The organization Europa Nostra announced on Thursday that they have symbolically placed five Greek islands on their list of endangered cultural heritage sites because of what they consider the risk of their landscapes being destroyed by the construction of wind farms.
The islands, which include Amorgos, Kimolos, Sikinos, Tinos and Kythira in the southern Aegean, are among Greece’s more remote.
Europa Nostra and the Institute of the European Investment Bank, together with the Hellenic Society for the Protection of the Environment and the Cultural Heritage, study all the most endangered areas annually in order to bring attention to what they consider to be the most critical areas that may be lost to such development.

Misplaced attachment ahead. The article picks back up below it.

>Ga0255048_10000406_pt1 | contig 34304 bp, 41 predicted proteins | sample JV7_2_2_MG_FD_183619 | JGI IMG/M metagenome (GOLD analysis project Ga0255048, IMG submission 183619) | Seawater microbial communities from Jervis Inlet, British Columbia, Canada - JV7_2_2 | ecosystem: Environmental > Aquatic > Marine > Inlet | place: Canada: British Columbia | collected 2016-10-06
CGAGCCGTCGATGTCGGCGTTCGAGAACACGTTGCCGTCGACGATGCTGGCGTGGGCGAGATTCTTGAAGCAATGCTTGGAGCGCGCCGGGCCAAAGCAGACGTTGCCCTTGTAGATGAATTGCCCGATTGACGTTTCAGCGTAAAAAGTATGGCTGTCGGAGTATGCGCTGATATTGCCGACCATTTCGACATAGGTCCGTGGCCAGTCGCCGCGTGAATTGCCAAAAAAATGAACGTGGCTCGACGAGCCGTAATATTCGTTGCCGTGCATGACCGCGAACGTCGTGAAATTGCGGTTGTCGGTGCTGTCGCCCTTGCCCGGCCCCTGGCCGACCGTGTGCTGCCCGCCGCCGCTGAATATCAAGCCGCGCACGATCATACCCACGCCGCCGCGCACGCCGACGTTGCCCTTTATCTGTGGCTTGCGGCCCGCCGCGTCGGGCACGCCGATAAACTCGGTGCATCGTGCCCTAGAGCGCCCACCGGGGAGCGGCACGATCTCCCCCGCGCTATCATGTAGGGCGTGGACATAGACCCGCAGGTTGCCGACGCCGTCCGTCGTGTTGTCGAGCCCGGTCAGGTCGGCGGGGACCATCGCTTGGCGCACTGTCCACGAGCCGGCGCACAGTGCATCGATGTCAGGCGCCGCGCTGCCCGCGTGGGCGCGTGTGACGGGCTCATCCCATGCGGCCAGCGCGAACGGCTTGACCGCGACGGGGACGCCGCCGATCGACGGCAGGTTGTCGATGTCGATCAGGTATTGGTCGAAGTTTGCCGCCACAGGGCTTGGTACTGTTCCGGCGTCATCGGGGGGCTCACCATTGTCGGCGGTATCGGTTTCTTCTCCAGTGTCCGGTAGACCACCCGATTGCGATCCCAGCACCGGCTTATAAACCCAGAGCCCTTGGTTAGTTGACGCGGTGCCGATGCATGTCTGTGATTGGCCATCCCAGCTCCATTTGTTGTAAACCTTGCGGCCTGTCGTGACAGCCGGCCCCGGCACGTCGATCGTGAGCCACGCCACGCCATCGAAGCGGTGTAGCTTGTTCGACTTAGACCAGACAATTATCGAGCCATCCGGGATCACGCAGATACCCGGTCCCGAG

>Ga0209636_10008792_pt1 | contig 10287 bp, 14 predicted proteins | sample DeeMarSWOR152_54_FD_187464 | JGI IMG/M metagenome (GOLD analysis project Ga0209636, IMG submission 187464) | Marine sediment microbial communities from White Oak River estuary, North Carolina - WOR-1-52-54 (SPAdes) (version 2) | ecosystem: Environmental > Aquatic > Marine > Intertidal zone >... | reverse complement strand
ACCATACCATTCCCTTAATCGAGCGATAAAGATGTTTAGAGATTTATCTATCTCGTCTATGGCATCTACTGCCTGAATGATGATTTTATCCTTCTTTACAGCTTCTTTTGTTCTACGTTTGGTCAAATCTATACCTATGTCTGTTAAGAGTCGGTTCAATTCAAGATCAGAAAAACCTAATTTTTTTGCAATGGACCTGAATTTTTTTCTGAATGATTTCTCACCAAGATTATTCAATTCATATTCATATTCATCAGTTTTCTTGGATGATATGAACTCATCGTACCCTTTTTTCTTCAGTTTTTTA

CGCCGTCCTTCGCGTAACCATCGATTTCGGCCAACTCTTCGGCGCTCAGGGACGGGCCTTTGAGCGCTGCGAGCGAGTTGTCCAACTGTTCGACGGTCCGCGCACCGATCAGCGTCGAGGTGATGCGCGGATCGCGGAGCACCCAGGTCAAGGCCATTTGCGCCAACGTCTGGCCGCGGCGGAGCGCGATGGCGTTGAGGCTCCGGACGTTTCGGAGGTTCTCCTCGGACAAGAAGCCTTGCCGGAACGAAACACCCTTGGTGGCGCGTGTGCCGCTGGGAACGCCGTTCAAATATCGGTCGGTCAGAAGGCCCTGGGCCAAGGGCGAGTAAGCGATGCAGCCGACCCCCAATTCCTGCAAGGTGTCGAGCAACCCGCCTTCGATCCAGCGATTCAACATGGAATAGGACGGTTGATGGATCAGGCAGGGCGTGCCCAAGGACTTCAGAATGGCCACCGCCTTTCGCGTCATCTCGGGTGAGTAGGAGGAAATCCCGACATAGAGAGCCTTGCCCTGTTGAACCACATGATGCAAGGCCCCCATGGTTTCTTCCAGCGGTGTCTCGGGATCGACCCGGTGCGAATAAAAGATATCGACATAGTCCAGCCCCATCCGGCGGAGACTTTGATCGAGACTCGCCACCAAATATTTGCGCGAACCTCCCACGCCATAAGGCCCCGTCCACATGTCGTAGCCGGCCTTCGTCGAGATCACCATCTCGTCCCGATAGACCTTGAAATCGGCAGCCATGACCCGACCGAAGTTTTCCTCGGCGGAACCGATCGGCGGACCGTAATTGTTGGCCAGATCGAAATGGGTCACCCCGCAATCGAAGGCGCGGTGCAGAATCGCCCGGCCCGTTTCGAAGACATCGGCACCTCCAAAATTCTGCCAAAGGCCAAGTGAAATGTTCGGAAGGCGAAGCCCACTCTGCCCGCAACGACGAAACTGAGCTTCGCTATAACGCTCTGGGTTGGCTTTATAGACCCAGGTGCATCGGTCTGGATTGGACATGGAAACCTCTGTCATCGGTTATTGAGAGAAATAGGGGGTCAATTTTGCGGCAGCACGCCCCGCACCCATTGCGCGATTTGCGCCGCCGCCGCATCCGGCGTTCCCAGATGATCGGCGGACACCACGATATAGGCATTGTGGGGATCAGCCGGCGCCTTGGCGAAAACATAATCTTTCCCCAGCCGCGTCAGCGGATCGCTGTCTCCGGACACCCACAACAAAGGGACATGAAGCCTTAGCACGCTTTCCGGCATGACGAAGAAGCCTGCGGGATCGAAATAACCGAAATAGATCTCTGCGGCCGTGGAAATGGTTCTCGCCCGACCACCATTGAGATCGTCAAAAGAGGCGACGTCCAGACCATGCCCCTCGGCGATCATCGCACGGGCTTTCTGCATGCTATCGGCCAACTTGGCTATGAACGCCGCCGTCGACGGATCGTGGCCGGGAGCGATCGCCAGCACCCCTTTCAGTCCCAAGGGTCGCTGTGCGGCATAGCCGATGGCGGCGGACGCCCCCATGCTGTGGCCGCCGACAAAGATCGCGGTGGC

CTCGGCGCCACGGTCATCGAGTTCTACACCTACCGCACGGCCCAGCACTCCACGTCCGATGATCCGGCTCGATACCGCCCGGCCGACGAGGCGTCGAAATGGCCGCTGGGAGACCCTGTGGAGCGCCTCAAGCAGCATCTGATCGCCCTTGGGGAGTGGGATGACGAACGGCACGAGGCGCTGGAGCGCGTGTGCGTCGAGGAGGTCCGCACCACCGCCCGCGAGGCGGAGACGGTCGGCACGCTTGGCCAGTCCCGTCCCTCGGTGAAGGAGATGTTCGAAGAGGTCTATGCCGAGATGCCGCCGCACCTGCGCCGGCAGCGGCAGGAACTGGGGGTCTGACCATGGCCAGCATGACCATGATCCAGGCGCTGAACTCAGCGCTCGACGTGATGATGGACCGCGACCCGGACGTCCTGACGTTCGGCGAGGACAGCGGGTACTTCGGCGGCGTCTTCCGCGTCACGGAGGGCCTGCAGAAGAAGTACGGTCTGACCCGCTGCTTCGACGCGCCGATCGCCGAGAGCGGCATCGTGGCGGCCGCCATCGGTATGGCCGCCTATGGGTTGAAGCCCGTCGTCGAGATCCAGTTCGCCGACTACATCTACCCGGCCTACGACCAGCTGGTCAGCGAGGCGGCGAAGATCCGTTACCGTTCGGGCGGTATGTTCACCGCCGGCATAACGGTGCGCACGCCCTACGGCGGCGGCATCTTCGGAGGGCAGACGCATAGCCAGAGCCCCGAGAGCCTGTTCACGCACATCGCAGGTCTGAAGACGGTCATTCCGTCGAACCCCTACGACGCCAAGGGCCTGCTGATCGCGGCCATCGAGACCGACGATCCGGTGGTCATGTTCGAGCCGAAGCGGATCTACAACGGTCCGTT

“The choice is representative, because it is impossible to include all the Greek islands that face the same problem,” said Dimitris Leventis, the head of the Council for Architectural Heritage.
He continued, saying that such islands are home to a range of society’s essential activities from agriculture and tourism to services provided there. “The natural landscape is a monument,” he declared. “It is something that survives for hundreds of years, something that supports life and human activity.”